b) this stuff was designed by CS graduates, who have all the theoretical background and try to solve the problems at hand in the most elegant and generic way, completely ignoring reality and practicality. plus second system syndrome in the case of corosync and pacemaker.

whatever it may be, those pieces of software certainly don't solve my problem in a way that I'm happy with.

so I was walking home from work way too late and way too frustrated, and it occured to me that I had solved seemingly hard (or expensive) problems before by being my usual ignorant self and going...

how hard can it be?

seriously, fsck the general case, let me try and design a solution to the specific problem at hand: a two machine virtualisation cluster.

the really hard part, that's what I gathered and what I can understand, is that number: two, because that means there's no way a quorum can be reached. split-brain, here we come, say goodbye to data consistency.

but: those two machines don't exist in an otherwise empty universe.

to keep stuff simple, the network setup is as follows:

  • a storage network, which is just a piece of CAT5 between the machines that is used for DRBD traffic

  • a production network, which has the VM production traffic and whatnot.

the machines are sitting right next to each other in a rack, connected to a single switch via their production interfaces (I'm certainly not gonna go the bond + redundant switches route, because this is a small setup and I've learned that too much complexity is the enemy of a working high-availability setup).

that switch has an IP address, and that is "always" reachable. "always", as in: if the switch is down, there's no network to be provided with services, so we can just shut down the VMs with no harm.

I think I can solve the quorum problem that way, but I'm thinking this thru as I'm writing, so stay with me (or turn away in disgust, as you like).

in addition to this: KISS. make it do what it needs to do, nothing more. it helps that DRBD tries very hard to avoid data inconsistency, which should prevent the same VM from running on both hosts. another important thing: leave the big hammer to the humans -- that is, don't try to force the system into the state we want if a component thinks that's not working. don't even try more than drbdadm primary and drbdadm secondary. if the cluster is so inconsistent that VMs don't come up, so be it. we can monitor for that and fix it manually.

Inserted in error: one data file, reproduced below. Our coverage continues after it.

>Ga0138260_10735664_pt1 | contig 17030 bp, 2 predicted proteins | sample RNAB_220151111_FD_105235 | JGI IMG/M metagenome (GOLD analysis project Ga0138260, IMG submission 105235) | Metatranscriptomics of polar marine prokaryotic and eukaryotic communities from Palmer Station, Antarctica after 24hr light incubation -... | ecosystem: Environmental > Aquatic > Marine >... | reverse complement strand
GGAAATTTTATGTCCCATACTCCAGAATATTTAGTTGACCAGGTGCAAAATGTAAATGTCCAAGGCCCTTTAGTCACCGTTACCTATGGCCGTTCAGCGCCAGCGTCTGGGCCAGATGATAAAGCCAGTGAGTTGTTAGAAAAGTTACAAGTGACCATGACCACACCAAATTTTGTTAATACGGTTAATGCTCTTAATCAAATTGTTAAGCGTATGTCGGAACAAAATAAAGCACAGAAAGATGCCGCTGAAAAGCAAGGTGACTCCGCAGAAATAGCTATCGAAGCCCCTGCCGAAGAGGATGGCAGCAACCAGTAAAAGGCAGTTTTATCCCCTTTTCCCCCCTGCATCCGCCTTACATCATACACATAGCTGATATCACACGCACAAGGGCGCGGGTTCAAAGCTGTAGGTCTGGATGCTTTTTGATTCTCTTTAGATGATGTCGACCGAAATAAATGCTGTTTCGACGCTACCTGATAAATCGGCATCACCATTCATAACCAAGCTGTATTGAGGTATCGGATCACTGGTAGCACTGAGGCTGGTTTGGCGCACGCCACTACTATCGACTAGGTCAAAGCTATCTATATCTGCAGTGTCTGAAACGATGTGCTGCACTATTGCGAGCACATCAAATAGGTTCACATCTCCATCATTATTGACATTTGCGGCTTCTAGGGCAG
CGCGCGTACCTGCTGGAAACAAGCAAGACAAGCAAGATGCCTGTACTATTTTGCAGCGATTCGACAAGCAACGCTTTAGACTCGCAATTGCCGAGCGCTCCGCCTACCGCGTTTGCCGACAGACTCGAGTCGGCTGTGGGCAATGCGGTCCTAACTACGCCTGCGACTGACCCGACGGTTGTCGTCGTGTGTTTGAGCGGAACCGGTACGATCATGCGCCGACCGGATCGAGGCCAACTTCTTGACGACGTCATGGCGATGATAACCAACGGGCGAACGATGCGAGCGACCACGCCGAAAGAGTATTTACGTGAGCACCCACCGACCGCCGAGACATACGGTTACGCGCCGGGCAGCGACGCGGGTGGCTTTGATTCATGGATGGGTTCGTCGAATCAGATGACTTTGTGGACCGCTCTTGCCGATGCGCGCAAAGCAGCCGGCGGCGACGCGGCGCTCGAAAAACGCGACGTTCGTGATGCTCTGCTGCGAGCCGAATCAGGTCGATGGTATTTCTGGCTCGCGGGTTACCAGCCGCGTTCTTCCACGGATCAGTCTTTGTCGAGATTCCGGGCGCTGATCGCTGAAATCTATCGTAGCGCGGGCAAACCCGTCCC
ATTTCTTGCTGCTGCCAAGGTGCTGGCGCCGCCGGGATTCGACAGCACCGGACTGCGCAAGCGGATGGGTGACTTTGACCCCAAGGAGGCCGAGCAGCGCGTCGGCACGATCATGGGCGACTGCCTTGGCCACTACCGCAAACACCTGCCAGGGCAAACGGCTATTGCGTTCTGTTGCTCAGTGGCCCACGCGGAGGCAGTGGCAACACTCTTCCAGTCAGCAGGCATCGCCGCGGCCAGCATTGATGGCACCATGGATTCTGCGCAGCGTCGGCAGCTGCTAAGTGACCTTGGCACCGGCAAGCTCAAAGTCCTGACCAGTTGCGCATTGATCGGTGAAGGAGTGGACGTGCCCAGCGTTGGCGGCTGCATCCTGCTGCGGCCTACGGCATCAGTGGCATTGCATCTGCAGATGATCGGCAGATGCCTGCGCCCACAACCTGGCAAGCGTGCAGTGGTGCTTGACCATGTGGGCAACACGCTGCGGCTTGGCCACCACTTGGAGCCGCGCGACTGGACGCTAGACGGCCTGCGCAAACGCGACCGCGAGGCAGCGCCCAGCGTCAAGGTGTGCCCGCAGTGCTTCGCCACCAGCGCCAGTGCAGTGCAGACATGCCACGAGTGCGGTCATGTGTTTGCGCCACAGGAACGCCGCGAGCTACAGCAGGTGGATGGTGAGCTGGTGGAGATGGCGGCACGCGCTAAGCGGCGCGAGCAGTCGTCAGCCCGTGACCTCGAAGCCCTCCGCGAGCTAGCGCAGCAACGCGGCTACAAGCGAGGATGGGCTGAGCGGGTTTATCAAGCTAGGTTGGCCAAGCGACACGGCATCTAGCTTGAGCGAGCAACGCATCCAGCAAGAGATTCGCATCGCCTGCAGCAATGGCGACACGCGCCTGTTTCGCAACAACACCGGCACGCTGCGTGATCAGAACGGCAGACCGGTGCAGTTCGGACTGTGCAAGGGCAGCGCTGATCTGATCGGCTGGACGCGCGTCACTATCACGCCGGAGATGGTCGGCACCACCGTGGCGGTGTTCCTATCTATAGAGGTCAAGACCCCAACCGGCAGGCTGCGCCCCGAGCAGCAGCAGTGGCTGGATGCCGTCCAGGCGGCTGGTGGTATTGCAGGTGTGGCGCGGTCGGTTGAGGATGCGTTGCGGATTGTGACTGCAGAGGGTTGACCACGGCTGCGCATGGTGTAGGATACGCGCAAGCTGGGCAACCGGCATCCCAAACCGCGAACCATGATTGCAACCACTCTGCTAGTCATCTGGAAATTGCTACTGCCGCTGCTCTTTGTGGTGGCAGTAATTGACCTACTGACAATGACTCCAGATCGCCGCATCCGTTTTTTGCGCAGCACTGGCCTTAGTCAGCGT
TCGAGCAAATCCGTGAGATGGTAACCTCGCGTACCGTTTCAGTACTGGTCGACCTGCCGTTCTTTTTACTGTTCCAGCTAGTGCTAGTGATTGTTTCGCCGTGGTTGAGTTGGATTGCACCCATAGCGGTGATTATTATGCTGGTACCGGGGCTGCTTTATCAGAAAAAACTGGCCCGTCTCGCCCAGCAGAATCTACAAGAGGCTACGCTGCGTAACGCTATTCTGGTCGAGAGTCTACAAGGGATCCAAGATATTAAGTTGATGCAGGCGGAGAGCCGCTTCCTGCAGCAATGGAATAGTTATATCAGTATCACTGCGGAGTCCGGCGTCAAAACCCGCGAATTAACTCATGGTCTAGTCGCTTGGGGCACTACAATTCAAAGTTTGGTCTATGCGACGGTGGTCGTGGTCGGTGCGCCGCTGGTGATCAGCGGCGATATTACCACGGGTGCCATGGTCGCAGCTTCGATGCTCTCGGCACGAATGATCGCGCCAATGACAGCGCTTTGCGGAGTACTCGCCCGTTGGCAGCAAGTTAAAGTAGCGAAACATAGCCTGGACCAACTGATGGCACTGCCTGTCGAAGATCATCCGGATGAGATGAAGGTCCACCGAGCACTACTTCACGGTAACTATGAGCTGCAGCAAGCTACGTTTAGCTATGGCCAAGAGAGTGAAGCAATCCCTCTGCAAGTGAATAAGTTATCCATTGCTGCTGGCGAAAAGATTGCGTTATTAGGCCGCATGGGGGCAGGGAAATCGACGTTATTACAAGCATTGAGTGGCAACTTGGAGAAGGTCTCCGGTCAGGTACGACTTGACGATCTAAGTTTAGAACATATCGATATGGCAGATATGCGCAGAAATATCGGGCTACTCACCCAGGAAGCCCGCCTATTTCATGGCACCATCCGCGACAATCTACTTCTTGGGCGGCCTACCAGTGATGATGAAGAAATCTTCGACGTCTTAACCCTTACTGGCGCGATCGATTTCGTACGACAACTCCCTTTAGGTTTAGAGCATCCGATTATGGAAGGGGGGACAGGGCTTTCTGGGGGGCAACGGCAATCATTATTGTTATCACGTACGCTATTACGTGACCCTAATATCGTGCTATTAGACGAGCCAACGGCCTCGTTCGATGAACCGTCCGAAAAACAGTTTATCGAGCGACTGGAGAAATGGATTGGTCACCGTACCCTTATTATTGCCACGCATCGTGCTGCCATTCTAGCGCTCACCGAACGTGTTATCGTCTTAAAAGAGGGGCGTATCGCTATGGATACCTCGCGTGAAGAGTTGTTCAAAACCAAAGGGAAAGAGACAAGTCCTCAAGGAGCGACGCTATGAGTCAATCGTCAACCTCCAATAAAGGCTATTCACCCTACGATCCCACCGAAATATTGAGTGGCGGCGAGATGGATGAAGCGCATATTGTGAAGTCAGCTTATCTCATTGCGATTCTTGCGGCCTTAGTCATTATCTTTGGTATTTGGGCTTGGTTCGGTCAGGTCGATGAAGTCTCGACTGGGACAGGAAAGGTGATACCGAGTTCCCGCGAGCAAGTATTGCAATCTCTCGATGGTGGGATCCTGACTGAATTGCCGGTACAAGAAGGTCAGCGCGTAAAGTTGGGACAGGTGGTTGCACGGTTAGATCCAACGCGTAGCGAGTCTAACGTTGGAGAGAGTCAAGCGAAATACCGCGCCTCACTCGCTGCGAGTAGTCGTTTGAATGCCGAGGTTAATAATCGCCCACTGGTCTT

design, sorta

note: this is from the early stages of the project, and only left in for historical purposes. please refer to design for the current status.

we'll borrow an idea from VRRP: have a priority value, and reduce that for every thing that doesn't work.

kissclusterd sends out announcements on the storage and production networks with its priority. it also listens for the peer's announcements, and pings the switch. when a peer announcement or ping reply isn't received on an interface in a timeout window, for each missing interface the priority is reduced by 10.

peer priorities as read from the announcements are stored. a dead peer (no announcements received) give it a priority of 0. when a peer sends different priorities on different networks, the higher is used, to handle situations when the peer is in transition, and to be on the safe side.

the whole system has three systemd targets:

  • no-vms: no VMs are running
  • primary-vms: only VMs where we're primary are running
  • all-vms: all VMs, primary and backup, are running

kissclusterd then just compares the priorities and switches the respective systemd target:

  • our == other: primary-vms
  • our < other: no-vms
  • our > other: all-vms

and the systemd units for the VMs make sure DRBD primary selection and stuff is taken care of.

packet format

the packet is in ASCII ('cause that's easy to parse in perl), one line:


proto_version is "1", for now.

sender is the sender's IP address and must match the address we have configured for the peer.

priority is the priority the sender has calculated for itself.

timestamp is the unix time_t of transmission (and we allow a skew of 10 seconds before we discard a received packet).

HMAC is a SHA256 HMAC over the first four fields of the packet, as sent, but excluding the trailing colon. it is encoded in Base64.

so with the HMAC we have packet authentication, and with the timestamp included, we have both replay protection and protection against mis-timed clusters syncing. however, that also means that's a split-brain situation (as we would have with a mismatched HMAC secret). DRBD still prevents multi-primary operation, so consistency is guaranteed.

systemd integration

this is where systemd with it's dependency handling comes in. we define three targets, no-vms, primary-vms, all-vms, and start those accordingly. they conflict with each other, so only one can be active at any time.